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Macrofaunal Patterns in and around du Couedic and Bonney Submarine Canyons, South Australia.

Conlan KE, Currie DR, Dittmann S, Sorokin SJ, Hendrycks E - PLoS ONE (2015)

Bottom Line: Overall, the canyon interiors were not significantly different in community composition from the exterior (H3).However, both canyons had higher abundance and/or biomass, increased species dominance, different species composition and coarser sediments near the canyon heads compared to outside the canyons at the same depth (500 m), suggestive of heightened currents within the canyons that influence community composition there.The large number of species captured, given the relatively low sampling effort and focus on the larger macrofauna, support previous studies that identify the South Australian coast as a high biodiversity area.

View Article: PubMed Central - PubMed

Affiliation: Canadian Museum of Nature, Ottawa, Ontario, Canada.

ABSTRACT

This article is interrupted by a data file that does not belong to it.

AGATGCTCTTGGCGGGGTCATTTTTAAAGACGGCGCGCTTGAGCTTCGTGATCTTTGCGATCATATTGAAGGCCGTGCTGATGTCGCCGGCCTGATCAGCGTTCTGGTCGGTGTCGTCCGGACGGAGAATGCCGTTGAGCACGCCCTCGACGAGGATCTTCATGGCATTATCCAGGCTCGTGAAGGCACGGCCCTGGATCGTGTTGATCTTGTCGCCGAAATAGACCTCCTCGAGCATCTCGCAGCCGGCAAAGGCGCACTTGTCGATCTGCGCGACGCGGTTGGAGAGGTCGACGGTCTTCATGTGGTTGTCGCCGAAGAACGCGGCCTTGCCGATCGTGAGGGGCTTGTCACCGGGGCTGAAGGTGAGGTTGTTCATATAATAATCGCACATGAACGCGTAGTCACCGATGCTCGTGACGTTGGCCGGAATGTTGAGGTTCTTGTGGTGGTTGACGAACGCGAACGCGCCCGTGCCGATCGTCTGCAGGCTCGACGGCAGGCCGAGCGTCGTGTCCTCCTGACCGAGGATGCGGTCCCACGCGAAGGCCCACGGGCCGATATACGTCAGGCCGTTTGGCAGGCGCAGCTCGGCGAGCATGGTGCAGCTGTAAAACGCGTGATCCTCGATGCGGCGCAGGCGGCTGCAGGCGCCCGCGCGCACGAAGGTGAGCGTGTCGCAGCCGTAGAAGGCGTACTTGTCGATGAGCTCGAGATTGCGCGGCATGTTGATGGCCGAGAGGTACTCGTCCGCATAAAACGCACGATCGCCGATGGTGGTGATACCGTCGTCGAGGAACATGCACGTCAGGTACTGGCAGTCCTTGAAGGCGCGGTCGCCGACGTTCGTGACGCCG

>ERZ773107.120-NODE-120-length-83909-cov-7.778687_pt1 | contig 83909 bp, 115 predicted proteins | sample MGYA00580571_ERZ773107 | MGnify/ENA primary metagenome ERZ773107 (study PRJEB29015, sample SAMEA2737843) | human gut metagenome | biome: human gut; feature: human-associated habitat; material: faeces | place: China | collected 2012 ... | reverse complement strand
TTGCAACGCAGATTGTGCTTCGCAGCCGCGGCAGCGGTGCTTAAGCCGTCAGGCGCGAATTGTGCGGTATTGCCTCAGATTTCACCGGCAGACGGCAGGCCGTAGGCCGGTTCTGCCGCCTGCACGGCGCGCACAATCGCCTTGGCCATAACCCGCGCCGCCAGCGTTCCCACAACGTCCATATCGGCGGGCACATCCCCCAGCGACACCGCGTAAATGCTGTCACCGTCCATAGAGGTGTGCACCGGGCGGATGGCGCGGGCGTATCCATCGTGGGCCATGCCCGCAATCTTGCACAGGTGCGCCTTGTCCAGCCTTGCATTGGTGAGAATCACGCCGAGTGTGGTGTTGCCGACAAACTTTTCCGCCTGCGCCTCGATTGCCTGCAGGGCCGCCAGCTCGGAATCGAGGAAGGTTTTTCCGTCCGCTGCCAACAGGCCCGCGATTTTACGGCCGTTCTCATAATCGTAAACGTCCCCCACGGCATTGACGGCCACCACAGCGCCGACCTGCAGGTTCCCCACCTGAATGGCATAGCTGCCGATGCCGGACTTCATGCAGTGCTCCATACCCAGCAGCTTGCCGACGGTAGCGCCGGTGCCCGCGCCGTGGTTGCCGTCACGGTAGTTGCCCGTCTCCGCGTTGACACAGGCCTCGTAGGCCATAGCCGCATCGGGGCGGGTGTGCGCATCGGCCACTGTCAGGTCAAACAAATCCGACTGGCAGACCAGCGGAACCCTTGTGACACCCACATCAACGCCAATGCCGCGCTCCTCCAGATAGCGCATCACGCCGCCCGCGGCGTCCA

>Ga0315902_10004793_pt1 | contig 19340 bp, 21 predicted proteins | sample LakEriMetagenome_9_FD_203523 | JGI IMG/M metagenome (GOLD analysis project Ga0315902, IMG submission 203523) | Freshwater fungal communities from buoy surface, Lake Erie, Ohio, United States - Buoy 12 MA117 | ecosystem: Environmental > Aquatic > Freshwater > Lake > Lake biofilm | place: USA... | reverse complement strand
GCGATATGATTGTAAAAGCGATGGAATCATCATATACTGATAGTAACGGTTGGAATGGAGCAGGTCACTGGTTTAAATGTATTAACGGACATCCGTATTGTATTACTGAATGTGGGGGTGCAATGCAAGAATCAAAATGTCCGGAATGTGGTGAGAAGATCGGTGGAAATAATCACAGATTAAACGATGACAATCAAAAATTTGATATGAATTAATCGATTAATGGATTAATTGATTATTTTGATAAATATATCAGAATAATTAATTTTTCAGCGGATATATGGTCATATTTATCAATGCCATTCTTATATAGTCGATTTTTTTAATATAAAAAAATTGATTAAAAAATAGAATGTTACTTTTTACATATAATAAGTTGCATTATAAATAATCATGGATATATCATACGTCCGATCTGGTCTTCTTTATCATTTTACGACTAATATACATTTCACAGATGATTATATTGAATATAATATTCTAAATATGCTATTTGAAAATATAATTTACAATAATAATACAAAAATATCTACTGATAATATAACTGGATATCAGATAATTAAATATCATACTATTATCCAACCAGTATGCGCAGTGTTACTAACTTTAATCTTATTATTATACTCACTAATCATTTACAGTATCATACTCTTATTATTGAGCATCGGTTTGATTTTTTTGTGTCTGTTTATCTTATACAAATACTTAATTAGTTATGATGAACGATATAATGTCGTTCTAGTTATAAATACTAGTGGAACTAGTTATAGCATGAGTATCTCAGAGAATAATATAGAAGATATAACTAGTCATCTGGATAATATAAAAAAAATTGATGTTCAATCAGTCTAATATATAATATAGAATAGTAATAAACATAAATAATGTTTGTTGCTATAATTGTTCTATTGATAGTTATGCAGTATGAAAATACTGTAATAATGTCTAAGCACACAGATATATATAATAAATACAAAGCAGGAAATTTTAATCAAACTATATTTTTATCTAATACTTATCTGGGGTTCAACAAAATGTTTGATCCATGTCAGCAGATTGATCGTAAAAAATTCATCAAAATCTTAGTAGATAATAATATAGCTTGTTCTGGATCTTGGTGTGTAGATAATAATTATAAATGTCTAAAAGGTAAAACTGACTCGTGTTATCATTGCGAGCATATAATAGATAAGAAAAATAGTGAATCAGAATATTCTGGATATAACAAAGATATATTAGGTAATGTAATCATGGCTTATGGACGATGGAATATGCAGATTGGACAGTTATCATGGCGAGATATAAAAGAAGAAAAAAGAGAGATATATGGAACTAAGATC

Two South Australian canyons, one shelf-incising (du Couedic) and one slope-limited (Bonney) were compared for macrofaunal patterns on the shelf and slope that spanned three water masses. It was hypothesized that community structure would (H1) significantly differ by water mass, (H2) show significant regional differences and (H3) differ significantly between interior and exterior of each canyon. Five hundred and thirty-one species of macrofauna ≥ 1 mm were captured at 27 stations situated in depth stratified transects inside and outside the canyons from 100 to 1500 m depth. The macrofauna showed a positive relationship to depth in abundance, biomass, species richness and community composition while taxonomic distinctness and evenness remained high at all depths. Biotic variation on the shelf was best defined by variation in bottom water primary production while sediment characteristics and bottom water oxygen, temperature and nutrients defined biotic variation at greater depth. Community structure differed significantly (p<0.01) among the three water masses (shelf-flowing South Australian current, upper slope Flinders current and lower slope Antarctic Intermediate Water) (H1). Although community differences between the du Couedic and Bonney regions were marginally above significance at p = 0.05 (H2), over half of the species captured were unique to each region. This supports the evidence from fish and megafaunal distributions that the du Couedic and Bonney areas are in different bioregions. Overall, the canyon interiors were not significantly different in community composition from the exterior (H3). However, both canyons had higher abundance and/or biomass, increased species dominance, different species composition and coarser sediments near the canyon heads compared to outside the canyons at the same depth (500 m), suggestive of heightened currents within the canyons that influence community composition there. At 1000-1500 m, the canyon interiors were depauperate, typical of V-shaped canyons elsewhere. The large number of species captured, given the relatively low sampling effort and focus on the larger macrofauna, support previous studies that identify the South Australian coast as a high biodiversity area.